Figure 2 | Scientific Reports

Figure 2

From: Rest-related consolidation protects the fine detail of new memories

Figure 2

Mnemonic Similarity Test (MST) response data for the no delay (N = 19), 10 min awake quiescence delay (N = 19), and 10 min perceptual task delay (N = 18) groups showing the proportion of old, similar, and new, responses to (A) ‘old’ targets, (B) ‘similar’ lures, and (C) ‘new’ foils. Lure Discrimination Index (LDI) scores for the three groups are also shown (D) – this measure is calculated as the proportion of “similar” responses to lures minus the proportion of “similar” responses to foils, and thus reflects a person’s ability to discriminate similar lures from old targets, while controlling for any response biases. Standard recognition measure (E) - this measure is calculated as the proportion of “old” responses to target items minus the proportion of “old” responses to foils, and thus reflects a person’s ability to correctly endorse old targets, while rejecting new foils. The awake quiescence delay group’s ability to discriminate between targets and lures was significantly better than that of the perceptual task delay group, as shown in the groups’ (D) LDI scores and (B) specific responses to lures. The latter (see red box) shows that the perceptual task delay group provided a significantly higher proportion of (incorrect) old responses to lure items than those in the awake quiescence delay group. In contrast, the awake quiescence delay group provided a significantly higher proportion of (correct) similar responses to lure items than those in the perceptual task delay. In all cases, error bars show the standard error of the mean. Non-corrected significance levels: *p < 0.05, **p < 0.01, ***p < 0.001.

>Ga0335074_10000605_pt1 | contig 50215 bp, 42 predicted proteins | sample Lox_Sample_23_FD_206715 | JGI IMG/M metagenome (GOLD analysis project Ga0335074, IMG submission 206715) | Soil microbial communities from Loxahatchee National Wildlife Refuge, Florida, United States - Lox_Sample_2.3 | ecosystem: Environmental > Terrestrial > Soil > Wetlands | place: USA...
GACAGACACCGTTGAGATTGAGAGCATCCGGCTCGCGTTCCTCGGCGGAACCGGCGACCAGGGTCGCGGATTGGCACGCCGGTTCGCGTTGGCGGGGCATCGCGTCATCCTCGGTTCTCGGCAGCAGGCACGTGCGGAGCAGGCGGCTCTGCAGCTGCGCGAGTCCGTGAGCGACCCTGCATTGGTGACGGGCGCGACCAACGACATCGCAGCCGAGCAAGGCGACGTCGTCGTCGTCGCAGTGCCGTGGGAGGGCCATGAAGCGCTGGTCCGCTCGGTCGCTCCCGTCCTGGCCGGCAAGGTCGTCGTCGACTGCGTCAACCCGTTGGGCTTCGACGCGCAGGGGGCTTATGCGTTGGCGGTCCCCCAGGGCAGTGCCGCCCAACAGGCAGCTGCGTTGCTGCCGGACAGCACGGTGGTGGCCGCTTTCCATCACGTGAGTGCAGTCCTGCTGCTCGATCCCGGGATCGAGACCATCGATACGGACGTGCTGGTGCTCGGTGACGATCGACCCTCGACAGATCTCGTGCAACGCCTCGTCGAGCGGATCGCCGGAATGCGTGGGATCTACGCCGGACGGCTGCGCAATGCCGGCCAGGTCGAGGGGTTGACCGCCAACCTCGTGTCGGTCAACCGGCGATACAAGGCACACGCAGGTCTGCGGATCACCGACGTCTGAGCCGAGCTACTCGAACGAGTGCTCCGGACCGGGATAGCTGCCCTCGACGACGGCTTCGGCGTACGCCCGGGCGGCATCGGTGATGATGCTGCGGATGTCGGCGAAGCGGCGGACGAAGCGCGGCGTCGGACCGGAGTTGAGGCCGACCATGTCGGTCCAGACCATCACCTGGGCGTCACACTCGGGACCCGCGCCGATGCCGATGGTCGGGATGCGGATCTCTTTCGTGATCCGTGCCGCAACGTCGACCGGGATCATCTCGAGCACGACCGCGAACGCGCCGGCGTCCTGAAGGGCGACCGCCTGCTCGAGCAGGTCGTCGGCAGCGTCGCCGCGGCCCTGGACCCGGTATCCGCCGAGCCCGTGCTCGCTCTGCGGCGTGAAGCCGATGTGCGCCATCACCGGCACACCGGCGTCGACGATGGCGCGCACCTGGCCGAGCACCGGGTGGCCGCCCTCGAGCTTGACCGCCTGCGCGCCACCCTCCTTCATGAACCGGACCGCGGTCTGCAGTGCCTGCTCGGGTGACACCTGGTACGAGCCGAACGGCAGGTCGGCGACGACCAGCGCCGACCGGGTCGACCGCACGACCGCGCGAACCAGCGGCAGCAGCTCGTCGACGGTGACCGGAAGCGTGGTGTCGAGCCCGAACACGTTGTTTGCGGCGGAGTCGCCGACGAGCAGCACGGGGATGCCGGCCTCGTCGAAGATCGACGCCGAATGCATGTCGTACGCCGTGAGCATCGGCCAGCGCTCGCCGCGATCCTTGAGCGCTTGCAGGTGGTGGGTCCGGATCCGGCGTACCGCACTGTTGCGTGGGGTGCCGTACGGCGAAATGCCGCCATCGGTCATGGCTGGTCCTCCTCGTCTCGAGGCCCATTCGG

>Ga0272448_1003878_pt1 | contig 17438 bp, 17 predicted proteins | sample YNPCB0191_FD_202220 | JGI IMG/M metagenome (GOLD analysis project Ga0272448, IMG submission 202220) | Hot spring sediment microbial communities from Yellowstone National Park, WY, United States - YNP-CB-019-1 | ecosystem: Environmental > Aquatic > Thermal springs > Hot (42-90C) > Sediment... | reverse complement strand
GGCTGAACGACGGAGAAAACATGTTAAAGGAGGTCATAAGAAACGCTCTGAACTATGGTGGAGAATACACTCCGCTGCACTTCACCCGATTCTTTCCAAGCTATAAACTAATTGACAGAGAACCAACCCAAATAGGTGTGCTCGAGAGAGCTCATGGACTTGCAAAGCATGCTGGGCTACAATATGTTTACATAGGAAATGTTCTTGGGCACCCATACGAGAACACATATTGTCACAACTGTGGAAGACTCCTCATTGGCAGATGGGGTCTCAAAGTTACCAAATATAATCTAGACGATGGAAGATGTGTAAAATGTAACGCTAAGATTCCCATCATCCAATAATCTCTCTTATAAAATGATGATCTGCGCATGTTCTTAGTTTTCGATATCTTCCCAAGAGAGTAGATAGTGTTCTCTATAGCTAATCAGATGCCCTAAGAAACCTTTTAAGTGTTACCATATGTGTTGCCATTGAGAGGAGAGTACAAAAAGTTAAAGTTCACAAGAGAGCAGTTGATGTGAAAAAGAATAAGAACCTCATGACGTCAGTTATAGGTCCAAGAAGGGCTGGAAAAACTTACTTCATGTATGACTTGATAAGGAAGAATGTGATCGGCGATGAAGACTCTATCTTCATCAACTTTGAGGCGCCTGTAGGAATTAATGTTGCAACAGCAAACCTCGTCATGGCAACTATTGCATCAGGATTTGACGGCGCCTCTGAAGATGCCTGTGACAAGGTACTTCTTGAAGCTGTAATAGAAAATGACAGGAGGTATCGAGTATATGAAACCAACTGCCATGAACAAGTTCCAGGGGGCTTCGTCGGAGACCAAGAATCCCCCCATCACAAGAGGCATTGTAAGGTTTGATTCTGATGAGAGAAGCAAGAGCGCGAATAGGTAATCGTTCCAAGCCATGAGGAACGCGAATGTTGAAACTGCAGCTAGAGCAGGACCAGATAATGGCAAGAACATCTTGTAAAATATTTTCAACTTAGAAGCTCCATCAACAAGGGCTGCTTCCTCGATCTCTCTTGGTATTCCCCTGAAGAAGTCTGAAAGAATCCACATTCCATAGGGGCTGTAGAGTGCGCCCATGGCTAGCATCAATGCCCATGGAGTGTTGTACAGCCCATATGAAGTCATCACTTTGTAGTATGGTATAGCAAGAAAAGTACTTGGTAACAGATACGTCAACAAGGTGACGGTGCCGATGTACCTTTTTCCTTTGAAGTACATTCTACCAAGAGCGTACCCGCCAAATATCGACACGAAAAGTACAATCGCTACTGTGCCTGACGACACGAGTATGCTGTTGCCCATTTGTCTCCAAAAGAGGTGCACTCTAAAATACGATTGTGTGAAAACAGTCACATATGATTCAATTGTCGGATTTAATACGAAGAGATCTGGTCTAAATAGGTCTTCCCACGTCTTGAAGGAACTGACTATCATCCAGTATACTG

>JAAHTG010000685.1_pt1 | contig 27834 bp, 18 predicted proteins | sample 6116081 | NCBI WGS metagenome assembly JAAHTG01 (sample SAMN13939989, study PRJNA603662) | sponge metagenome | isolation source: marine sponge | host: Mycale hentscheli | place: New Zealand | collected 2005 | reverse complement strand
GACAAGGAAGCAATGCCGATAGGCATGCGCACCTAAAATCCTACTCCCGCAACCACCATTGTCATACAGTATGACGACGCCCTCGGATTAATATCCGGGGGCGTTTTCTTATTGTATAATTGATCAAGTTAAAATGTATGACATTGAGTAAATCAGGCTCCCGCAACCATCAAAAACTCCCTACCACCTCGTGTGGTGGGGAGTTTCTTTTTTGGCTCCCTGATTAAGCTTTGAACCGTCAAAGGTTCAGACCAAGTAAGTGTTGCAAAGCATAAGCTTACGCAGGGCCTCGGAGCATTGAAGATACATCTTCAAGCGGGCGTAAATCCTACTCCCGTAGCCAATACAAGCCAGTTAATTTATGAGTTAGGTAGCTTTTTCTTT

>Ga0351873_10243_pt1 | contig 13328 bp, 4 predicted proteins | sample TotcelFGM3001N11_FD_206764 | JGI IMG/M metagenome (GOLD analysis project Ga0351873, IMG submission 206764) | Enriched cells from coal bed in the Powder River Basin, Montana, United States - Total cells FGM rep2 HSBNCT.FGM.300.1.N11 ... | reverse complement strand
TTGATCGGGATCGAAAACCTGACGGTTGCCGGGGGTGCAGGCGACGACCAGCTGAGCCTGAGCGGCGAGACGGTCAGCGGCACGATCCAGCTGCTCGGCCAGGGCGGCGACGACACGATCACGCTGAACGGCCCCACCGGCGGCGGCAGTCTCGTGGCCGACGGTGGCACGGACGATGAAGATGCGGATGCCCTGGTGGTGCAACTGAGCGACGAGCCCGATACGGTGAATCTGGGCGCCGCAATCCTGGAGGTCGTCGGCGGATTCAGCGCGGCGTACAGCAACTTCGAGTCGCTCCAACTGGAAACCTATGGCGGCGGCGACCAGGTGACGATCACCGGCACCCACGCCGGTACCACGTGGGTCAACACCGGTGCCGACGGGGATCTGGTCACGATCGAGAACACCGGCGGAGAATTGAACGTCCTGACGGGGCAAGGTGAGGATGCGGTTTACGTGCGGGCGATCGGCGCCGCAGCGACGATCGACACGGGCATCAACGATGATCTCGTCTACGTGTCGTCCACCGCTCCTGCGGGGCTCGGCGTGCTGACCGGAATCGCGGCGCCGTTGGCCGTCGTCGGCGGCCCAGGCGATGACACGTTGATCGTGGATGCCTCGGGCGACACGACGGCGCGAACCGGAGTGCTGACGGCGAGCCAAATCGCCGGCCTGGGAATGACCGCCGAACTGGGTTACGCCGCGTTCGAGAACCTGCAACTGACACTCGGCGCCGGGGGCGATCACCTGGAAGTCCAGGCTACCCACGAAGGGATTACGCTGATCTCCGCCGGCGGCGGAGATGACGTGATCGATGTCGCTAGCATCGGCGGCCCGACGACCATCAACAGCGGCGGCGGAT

Back to article page